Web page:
The U.S. will release 15 million barrels of oil from its strategic reserve, Biden administration officials plan to announce Wednesday.
The 15 million barrels are the final tranche of a disbursement of 180 million announced in March and come as energy prices threaten to rise again less than a month before Election Day.
Rising prices have emerged as a drag on Democrats as polls show the economy is one of the issues most top of mind for voters as they head to the ballot box. Early voting began in some states this week.
The sale comes after OPEC+ announced a production cut of 2 million barrels of oil per day earlier in October. Oil prices had dipped as low as $75 per barrel in September before rebounding after the OPEC announcement to more than $90. West Texas Intermediate crude is now at $83 per barrel.
Asked about the possibility of limiting oil exports, officials also said they’re keeping “all tools on the table.”
The U.S. oil reserve is now at its lowest level since the mid-1980s, and senior administration officials announced Tuesday evening a plan to buy back crude oil to replenish the Strategic Petroleum Reserve, sending a market signal to producers to keep pumping oil ahead of the midterm elections in November.
Officials said repurchases would begin when prices are between $67 and $72 per barrel, indicating that the administration would like to see the price of oil decline.
Presiden Biden wants the energy sector to “take the signal and increase production” and to make sure that they are giving “the consumer the appropriate price” as they are “taking these profits,” one senior administration official said.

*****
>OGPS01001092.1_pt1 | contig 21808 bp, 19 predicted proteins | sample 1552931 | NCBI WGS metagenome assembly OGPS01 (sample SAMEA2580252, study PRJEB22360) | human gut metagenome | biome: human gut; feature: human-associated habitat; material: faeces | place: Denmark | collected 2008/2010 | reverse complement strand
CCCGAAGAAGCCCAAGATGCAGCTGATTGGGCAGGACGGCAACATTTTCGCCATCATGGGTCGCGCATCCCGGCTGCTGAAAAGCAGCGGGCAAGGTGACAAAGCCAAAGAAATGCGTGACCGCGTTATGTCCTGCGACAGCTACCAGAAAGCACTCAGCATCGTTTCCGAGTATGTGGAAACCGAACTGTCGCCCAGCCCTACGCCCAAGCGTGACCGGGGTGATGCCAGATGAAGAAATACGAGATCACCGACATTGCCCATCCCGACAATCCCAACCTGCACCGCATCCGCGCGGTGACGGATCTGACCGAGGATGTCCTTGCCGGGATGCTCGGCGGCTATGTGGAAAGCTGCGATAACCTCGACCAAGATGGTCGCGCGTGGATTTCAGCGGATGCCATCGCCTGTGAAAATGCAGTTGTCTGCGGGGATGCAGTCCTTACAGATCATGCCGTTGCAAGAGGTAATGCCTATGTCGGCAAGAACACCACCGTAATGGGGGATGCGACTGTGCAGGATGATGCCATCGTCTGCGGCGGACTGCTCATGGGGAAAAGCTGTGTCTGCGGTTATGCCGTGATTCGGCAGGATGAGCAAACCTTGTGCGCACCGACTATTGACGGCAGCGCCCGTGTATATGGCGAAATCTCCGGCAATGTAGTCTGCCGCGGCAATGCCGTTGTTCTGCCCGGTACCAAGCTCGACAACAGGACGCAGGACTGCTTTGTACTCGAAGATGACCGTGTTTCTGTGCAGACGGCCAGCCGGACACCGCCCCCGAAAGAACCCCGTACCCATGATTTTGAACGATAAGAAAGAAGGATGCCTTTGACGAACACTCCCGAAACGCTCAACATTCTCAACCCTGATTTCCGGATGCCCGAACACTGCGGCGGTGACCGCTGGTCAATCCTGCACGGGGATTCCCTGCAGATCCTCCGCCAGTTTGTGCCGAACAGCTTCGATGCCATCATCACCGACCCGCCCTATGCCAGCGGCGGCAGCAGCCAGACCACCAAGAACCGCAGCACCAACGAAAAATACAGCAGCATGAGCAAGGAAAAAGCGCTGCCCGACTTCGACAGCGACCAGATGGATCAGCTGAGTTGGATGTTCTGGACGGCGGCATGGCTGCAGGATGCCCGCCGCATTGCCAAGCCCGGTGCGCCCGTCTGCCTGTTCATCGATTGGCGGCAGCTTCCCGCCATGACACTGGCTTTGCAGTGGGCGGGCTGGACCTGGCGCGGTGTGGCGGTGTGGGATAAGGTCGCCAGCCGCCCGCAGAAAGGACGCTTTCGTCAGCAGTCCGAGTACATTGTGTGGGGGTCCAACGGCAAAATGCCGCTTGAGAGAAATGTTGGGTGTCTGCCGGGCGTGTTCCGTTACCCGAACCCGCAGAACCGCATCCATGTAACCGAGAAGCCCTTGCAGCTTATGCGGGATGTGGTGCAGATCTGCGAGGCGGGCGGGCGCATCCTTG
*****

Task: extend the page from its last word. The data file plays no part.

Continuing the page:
“The profit that energy refining companies are now capturing on every gallon of gasoline is about double what it typically is at this time of year, and the retailer margin over the refinery price is more than 40 percent above the typical level,” administration officials said in a statement.
“These outsized industry profit margins – adding more than $0.60 to the average price of a gallon of gas – have kept pump prices higher than they should be. Keeping prices high even as input costs fall is unacceptable, and the President will call on companies to pass their savings through to consumers – now,” the statement continued.
The Department of Energy will also institute a rule that allows it to enter fixed-price contracts through competitive bids for crude oil products to be delivered at futures dates.
Geopolitical forces are bearing down on energy markets now as the Northern Hemisphere prepares for winter.
The war in Ukraine is playing out in the European energy supply, which has been heavily dependent on Russian gas exports in the past. Reports of pipeline sabotage came in over the summer as fighting intensified between Russia and Ukraine.
OPEC’s production cut resulted in accusations against its most influential member, Saudi Arabia, that it was siding with Russia in the war.
Chinese demand for imported also may also be ramping up as the country continues to lift various COVID-19 restrictions.
Updated at 7:54 p.m.
Source: The Hill